Feeds

Bank Muscat hit by $39m ATM cash-out heist

Duplicated cards fingered

The Essential Guide to IT Transformation

Cybercrooks have pulled off a $39m ATM heist against a bank in Oman using pre-paid travel cards.

Bank Muscat put out a statement through the Muscat Securities Market admitting the loss:

12 Bank Muscat prepaid Travel Cards were compromised on February 20, 2013. The gross value of transactions on these cards, which were compromised outside of Oman, was RO 15 million. No customers have suffered any financial loss and no other credit or debit cards issued by Bank Muscat have been affected. The Bank is working with all stakeholders to further investigate and to establish any losses arising from these transactions. We will inform the market of any material developments.

Bank card experts told the The Times of Oman that fraudsters must have bought the travel cards and duplicated them several times before using them from multiple locations outside the country.

It's possible that the sultanate's biggest bank may have been hacked. The cards were used in 10 to 15 locations on a single day, the paper added.

Impairment charges likely to arise as a result of the theft (assuming funds are not recovered) represent 10.5 per cent of Bank Muscat’s estimated 2013 earnings, United Securities said in a note, Reuters reports.

Security blogger Brian Krebs noted that the heist, which involved re-loadable prepaid debit cards tied to accounts in the Arab bank, is similar to two December 2012 cash-out operations that collectively netted $11m. And before that, there was a $13m fraud against Fidelity National Information Services early in 2012 and a $9m sting against RBS Worldpay in December 2008 involving counterfeit payroll debit cards, Krebs added.

Hackers used compromised access to RBS Worldpay systems to increase the withdrawal limits on the counterfeit debit cards under their control as well as other trickery involving siphoning stolen funds into accounts linked to the dodgy cards.

"These events have been caused by intrusions into the processing systems used to process the prepaid cards, and the transaction limits are overridden on a group of cards, the hackers clone these cards and engage 'Smurfs' to make repetitive ATM withdrawals on these card accounts on a Friday night right after the ATMs have been loaded with cash for the weekend," explained Terrence P Maher, general counsel to the Network Branded Prepaid Card Association.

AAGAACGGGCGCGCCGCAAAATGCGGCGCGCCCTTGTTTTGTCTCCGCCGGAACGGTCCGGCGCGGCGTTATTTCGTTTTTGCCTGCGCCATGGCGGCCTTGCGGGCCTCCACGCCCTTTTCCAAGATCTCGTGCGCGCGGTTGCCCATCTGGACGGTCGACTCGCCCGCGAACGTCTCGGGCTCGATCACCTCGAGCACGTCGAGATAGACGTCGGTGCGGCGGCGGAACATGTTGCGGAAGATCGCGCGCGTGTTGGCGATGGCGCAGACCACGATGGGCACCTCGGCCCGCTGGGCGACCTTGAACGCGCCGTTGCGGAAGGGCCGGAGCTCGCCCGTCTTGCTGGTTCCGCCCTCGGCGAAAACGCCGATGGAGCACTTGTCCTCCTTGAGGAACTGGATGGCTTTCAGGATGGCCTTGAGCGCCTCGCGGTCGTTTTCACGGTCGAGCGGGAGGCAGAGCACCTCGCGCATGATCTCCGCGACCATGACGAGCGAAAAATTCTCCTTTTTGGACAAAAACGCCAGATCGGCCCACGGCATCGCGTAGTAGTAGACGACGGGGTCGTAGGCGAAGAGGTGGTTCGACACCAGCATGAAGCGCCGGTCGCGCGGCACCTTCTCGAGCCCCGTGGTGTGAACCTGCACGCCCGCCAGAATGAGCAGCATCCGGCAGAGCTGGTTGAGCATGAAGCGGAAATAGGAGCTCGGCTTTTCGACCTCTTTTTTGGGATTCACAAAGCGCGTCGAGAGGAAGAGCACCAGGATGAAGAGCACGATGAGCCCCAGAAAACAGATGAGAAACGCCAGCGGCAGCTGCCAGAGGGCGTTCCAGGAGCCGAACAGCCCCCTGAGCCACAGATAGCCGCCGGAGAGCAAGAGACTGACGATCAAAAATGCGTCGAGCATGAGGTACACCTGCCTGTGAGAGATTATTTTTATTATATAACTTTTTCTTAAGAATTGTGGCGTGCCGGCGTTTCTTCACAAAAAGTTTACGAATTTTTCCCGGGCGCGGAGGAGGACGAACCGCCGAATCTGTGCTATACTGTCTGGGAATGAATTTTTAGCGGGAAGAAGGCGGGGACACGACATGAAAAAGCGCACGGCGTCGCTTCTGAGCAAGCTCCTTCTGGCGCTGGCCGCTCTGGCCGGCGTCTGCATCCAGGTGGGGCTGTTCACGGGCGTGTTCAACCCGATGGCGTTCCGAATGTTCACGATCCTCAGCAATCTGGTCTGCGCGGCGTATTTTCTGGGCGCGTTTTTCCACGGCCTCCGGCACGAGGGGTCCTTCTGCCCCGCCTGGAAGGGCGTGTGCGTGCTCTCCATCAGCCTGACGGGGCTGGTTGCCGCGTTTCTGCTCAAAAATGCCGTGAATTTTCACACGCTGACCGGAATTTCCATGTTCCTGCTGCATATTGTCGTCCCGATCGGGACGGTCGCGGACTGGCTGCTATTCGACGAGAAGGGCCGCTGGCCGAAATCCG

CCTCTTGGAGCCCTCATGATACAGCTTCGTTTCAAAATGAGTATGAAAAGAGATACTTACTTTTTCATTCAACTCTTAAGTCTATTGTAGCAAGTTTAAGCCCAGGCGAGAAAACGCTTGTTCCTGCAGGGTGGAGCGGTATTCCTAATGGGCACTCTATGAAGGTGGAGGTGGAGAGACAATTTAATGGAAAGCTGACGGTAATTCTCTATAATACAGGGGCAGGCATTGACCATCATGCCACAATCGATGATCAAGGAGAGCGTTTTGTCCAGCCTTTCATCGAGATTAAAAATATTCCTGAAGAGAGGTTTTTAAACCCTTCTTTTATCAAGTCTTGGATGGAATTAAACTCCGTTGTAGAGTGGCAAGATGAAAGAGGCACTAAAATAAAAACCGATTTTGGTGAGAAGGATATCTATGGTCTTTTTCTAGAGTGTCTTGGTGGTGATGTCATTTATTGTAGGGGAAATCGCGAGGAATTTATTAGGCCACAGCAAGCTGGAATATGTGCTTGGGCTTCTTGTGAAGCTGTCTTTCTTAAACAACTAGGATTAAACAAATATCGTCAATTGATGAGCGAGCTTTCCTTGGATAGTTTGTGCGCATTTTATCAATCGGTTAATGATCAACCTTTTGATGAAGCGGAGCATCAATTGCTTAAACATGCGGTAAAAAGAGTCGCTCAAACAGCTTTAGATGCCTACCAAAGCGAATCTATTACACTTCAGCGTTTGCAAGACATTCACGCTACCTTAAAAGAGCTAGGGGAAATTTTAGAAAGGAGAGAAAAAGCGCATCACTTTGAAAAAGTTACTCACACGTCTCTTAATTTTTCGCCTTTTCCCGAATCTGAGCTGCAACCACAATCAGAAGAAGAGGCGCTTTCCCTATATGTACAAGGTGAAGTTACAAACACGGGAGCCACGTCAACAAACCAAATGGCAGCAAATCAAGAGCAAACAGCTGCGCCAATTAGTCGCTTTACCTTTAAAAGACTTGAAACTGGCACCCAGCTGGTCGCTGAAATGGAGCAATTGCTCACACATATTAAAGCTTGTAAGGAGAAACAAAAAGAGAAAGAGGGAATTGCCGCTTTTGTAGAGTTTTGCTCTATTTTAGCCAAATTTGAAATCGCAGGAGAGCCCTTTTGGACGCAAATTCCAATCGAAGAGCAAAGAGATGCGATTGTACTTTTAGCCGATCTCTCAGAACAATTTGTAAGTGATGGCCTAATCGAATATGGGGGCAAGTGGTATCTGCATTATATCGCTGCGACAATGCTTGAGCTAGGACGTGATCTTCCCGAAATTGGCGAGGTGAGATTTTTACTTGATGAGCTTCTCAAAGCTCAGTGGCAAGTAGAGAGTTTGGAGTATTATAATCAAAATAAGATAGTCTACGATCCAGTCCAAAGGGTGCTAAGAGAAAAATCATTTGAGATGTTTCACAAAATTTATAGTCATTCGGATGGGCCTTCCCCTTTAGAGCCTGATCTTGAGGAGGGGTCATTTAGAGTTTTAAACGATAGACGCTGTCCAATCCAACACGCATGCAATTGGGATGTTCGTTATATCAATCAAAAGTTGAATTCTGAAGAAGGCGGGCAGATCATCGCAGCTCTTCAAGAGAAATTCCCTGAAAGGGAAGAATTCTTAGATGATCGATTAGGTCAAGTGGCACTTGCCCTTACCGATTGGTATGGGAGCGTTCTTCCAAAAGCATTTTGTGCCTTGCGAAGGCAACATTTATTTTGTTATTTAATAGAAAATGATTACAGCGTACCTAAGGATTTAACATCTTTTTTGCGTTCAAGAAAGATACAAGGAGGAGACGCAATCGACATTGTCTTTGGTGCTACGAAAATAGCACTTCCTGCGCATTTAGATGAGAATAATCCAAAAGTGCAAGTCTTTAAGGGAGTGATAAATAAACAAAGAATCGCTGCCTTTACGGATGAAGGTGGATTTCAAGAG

"Risk mitigation starts with strict adherence to the Payment Card Industry Data Security Standards, to prevent such intrusions. As a back-up, the banks need to have insurance coverage for cyber-intrusion, to protect them against large losses," he added. ®

Bootnote

Thanks to Reg reader Adam for highlighting the e-heist.

Build a business case: developing custom apps

More from The Register

next story
14 antivirus apps found to have security problems
Vendors just don't care, says researcher, after finding basic boo-boos in security software
'Things' on the Internet-of-things have 25 vulnerabilities apiece
Leaking sprinklers, overheated thermostats and picked locks all online
iWallet: No BONKING PLEASE, we're Apple
BLE-ding iPhones, not NFC bonkers, will drive trend - marketeers
Only '3% of web servers in top corps' fully fixed after Heartbleed snafu
Just slapping a patched OpenSSL on a machine ain't going to cut it, we're told
How long is too long to wait for a security fix?
Synology finally patches OpenSSL bugs in Trevor's NAS
Israel's Iron Dome missile tech stolen by Chinese hackers
Corporate raiders Comment Crew fingered for attacks
Tor attack nodes RIPPED MASKS off users for 6 MONTHS
Traffic confirmation attack bared users' privates - but to whom?
Multipath TCP speeds up the internet so much that security breaks
Black Hat research says proposed protocol will bork network probes, flummox firewalls
Roll out the welcome mat to hackers and crackers
Security chap pens guide to bug bounty programs that won't fail like Yahoo!'s
prev story

Whitepapers

Implementing global e-invoicing with guaranteed legal certainty
Explaining the role local tax compliance plays in successful supply chain management and e-business and how leading global brands are addressing this.
Boost IT visibility and business value
How building a great service catalog relieves pressure points and demonstrates the value of IT service management.
Why and how to choose the right cloud vendor
The benefits of cloud-based storage in your processes. Eliminate onsite, disk-based backup and archiving in favor of cloud-based data protection.
The Essential Guide to IT Transformation
ServiceNow discusses three IT transformations that can help CIO's automate IT services to transform IT and the enterprise.
Maximize storage efficiency across the enterprise
The HP StoreOnce backup solution offers highly flexible, centrally managed, and highly efficient data protection for any enterprise.